World Cup 2014: Tim Howard became key to U.S. soccer thanks to short memory

For a man who’s trained himself to forget everything — often seconds after it has happened — there’s one goal Tim Howard will never forget.

He hadn’t even graduated high school when he played his first professional soccer game. Howard, then 18, was in goal for the North Jersey Imperials, the developmental squad for Major League Soccer’s MetroStars, and his team had just scored to go up 1-0.

An excited Howard sprinted upfield, eager to congratulate his teammates, mostly grown men several years older. He didn’t make it back to the box in time, and suddenly the kickoff was booted right over his head. Stunned and helpless, the young goalkeeper watched it bounce into the net.

“All the pros looked at him like, ‘This isn’t high school. You don’t run and celebrate with us. You stay back there,’ ” said Tim Mulqueen, his longtime youth coach, mentor and the coach of that Imperials team. “I think he learned a valuable lesson about having a short memory that day.”

There were many goals after that, of course — Howard is, after all, 35 years old and has seemingly protected the U.S. national team goal forever. But many of the rest are a bit fuzzy. It’s the nature of the job: When a ball gets past a good goalkeeper, it keeps rolling forever.

Howard plays one of the most unique positions in sports. On the pitch, guarding the goal is a beautiful combination of physics and geometry. It requires power, speed, agility. But that’s not what separates the great ones. The box is about 44 yards long and 18 yards deep, but Howard is somewhere else, a Zen-like state, locked in the present.

“I think it’s something you learn over time,” Howard said. “I don’t let things sit with me now, whether they’re good or bad. I could care less. I move on. But as a young goalkeeper, that’s the hard part because it could eat away at you. I think it destroys a lot of young goalkeepers.”

Howard survived it, obviously. Years later, he’s preparing to lead the U.S. team into its knockout round game Tuesday against Belgium . A win would propel the Americans into the World Cup quarterfinals and, for Howard, add some heft to what’s already an impressive résumé.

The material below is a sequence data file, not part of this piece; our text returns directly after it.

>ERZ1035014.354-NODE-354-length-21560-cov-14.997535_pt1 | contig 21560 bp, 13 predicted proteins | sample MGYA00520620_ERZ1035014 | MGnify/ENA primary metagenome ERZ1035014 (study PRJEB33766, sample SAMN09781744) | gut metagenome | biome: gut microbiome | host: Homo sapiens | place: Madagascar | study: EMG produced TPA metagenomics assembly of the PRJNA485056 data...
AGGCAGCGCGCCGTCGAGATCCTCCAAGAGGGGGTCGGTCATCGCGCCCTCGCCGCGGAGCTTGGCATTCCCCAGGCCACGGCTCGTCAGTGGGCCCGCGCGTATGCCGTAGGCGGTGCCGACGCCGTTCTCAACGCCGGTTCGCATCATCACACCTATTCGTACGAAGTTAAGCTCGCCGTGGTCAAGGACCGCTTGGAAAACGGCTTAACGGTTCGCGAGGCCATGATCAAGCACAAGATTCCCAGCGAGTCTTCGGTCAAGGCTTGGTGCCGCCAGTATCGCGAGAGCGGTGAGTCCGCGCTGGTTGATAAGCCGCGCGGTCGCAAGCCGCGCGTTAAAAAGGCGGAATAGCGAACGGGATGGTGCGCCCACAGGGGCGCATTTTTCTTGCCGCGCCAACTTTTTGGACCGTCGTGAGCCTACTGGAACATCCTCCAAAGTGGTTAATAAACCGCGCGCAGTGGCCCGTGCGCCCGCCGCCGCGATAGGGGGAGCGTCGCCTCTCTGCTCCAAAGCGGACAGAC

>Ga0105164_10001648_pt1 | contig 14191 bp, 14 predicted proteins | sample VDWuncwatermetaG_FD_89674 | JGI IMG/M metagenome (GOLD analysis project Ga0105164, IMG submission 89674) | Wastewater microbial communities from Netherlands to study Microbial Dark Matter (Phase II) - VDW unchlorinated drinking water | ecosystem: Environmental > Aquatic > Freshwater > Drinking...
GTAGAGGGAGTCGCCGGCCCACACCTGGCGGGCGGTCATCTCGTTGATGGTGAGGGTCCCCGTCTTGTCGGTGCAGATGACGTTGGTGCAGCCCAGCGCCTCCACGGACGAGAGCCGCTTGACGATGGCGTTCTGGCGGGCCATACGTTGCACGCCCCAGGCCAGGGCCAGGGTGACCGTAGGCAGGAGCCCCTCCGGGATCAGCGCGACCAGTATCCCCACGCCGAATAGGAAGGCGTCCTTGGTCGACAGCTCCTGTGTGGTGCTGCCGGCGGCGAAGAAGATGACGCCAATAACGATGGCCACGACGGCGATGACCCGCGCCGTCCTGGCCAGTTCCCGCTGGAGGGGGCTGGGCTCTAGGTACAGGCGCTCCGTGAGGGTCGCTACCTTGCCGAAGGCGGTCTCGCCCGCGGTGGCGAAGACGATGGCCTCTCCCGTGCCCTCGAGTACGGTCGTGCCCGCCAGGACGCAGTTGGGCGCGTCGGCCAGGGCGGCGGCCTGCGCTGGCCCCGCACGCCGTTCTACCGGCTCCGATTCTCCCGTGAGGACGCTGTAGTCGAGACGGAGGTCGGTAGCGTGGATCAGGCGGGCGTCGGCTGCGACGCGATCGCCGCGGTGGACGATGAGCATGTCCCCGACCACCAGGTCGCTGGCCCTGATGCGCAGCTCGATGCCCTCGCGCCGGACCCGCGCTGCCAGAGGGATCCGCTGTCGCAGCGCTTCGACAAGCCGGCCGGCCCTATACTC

“We’ve been watching Tim Howard play for years now,” U.S. defender Omar Gonzalez said. “We know what kind of goalkeeper he is: He’s a world-class keeper who makes great saves.”

Howard already is arguably the best man ever to stand guard over an American net, though there are greats in that conversation. Jurgen Klinsmann, the U.S. coach, contends that even at 35, Howard is one of the five best goalies in the game today.

“I don’t want to get caught up in that. That doesn’t matter to me,” Howard said. “That’s just opinion. I feel like I’m playing well. At 35, I feel as fit as I’ve ever been. I’m as strong as I’ve ever been. I’m seeing the game at a slower pace, which helps. . . . That’s all that’s important to me.”

Not too high or too low

The U.S match against Germany on Thursday had been over nearly two hours, and Howard, his head clean-shaven with specks of gray poking through his beard, was nearly the last one out of the locker room. There was a cooling-down period, mandatory drug-testing, and well, the veteran player just wasn’t in much of a hurry. He had been this far before, leading the Americans into the knockout round at the 2010 World Cup — but never further. What’s different?

“Between now and four years ago, I’ve played a couple hundred games for my club and country,” Howard said. “Just more experienced. I don’t really get too high or too low. I think when you have a big tournament, that’s the important thing, managing emotion.”

He joined the U.S. men’s national team in 2002 and was included on the roster at the 2006 World Cup, serving as backup to Kasey Keller. By 2007, the starting job was his, and since he has been one of the few constants around the U.S. team.

Tuesday’s game will represent Howard’s eighth World Cup start, which will push him past Tony Meola and set a U.S. record for goalkeepers.

Last week’s match with Germany marked Howard’s 103rd appearance in international competition, surpassing Keller’s record for U.S. goalkeepers.

“I never thought I would get that close,” Howard said, “let alone break it.”

The cast around him has changed.